Now MONSTER EARTH is not entirely about monsters. To bring it down to a relatable level there’s a human element. Mine is the strained relationship between a young Inuit man of the 60’s counterculture and his uncle, an angakkuq or shaman, who came into his birthright in the 1940’s, at the height of World War II and now works for the Canadian government.
As inspiration for the 1940’s segement of the story (which the uncle relates to his wayward nephew), I used the real life Nazi U-boat landing at Martin Bay in northern Labrador in 1943, a little known incident in which the Germans actually landed in a remote part of Canada and installed a battery powered weather station to transmit radio signals the U-boats and ships of the German navy in the North Atlantic could then use in their fight against the allies. Extreme cold weather killed the station after only three days, and a sub sent out to repair the station (named Kurt after the initial mission leader Dr. Kurt Sommermeyer) was sunk. The entire event was totally unknown to history until a German engineer researching a history book in the 1970’s wrote to the Canadian government inquiring as to the status of the weather station. As the Canadian government was completely unaware of its existence, the historian provided them with its coordinates (from Sommermeyer’s original notes), and it was discovered intact and now resides in the Canadian War Museum.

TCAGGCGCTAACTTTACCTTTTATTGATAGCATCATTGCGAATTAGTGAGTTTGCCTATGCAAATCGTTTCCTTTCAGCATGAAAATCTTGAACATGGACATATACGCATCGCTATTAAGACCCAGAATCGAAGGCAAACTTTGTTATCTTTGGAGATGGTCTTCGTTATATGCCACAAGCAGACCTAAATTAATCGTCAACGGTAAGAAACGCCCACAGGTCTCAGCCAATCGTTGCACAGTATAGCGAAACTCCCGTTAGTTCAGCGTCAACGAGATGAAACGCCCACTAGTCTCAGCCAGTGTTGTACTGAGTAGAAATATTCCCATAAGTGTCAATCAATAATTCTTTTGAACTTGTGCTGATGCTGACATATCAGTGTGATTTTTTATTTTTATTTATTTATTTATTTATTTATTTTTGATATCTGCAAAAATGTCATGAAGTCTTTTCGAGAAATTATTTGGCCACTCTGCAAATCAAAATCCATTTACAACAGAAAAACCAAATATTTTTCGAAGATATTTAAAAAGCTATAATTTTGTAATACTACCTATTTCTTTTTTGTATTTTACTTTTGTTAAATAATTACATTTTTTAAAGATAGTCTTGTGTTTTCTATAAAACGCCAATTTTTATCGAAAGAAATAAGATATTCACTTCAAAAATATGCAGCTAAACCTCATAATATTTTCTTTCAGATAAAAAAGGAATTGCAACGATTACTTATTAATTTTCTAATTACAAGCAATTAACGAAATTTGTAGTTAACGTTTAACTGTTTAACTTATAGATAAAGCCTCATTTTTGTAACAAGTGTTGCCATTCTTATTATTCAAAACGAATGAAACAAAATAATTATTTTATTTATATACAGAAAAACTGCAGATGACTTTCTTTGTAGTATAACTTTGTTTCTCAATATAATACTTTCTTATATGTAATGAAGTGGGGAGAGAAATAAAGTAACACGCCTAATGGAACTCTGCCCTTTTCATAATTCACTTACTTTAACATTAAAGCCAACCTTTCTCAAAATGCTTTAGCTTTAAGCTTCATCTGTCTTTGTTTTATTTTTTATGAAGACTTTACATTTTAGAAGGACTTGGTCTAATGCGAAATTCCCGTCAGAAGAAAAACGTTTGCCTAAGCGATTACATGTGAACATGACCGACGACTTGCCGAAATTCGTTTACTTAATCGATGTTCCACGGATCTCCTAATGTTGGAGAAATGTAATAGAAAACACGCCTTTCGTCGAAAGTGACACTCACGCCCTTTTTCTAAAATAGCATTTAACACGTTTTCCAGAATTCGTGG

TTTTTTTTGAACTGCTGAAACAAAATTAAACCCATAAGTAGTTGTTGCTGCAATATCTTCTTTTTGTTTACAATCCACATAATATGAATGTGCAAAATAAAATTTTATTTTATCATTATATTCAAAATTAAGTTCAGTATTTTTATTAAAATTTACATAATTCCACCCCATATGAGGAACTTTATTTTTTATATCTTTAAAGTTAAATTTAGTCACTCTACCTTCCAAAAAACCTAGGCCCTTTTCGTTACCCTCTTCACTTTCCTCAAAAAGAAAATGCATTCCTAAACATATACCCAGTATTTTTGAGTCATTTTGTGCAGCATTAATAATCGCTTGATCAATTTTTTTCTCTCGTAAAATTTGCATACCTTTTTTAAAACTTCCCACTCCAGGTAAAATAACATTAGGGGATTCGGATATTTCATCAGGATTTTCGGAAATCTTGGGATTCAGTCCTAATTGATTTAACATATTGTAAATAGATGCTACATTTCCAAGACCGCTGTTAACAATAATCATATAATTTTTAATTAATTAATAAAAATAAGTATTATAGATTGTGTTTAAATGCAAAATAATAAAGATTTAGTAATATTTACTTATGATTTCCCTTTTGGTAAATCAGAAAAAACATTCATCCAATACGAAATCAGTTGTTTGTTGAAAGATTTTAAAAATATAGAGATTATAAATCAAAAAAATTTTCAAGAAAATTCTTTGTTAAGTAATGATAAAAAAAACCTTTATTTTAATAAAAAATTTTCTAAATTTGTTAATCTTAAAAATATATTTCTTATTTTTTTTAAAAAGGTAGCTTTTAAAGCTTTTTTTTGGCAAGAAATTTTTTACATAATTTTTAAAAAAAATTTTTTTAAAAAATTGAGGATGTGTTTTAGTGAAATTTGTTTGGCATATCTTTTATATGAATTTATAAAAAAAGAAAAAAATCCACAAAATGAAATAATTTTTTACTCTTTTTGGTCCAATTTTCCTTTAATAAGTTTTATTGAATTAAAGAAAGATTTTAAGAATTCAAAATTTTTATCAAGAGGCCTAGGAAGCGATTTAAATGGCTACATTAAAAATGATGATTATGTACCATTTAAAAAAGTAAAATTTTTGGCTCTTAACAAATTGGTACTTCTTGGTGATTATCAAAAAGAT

Of course, in MIGHTY NANUQ VS. THE SEA WOLF, no mere weather station is going to warrant the intervention of Canadian intelligence or an enormous polar bear, so that was just a springboard I used to depict a giant kaiju battle on the icy shores of Labrador, with Nazis duking out with a Canadian commando in the background.
Another historical event I tweak in the course of the story is the 1969 occupation of Alcatraz Island by the IAT (Indians Of All Tribes), an aboriginal rights group that incuded John Trudell. At the time, Alcatraz Prison was shut down and closed to the public, so citing The Treaty Of Fort Laramie, which stated that unused federal land was to be turned over to the Native Americans, the group seized control of Alcatraz with the intent of creating an Indian cultural center on the spot, as well as meeting other native demands.
Now if Nixon had access to a giant monster, I propose there was no way he would’ve allowed a bunch of long hairs to conduct a sit-in on federal land for nineteen months.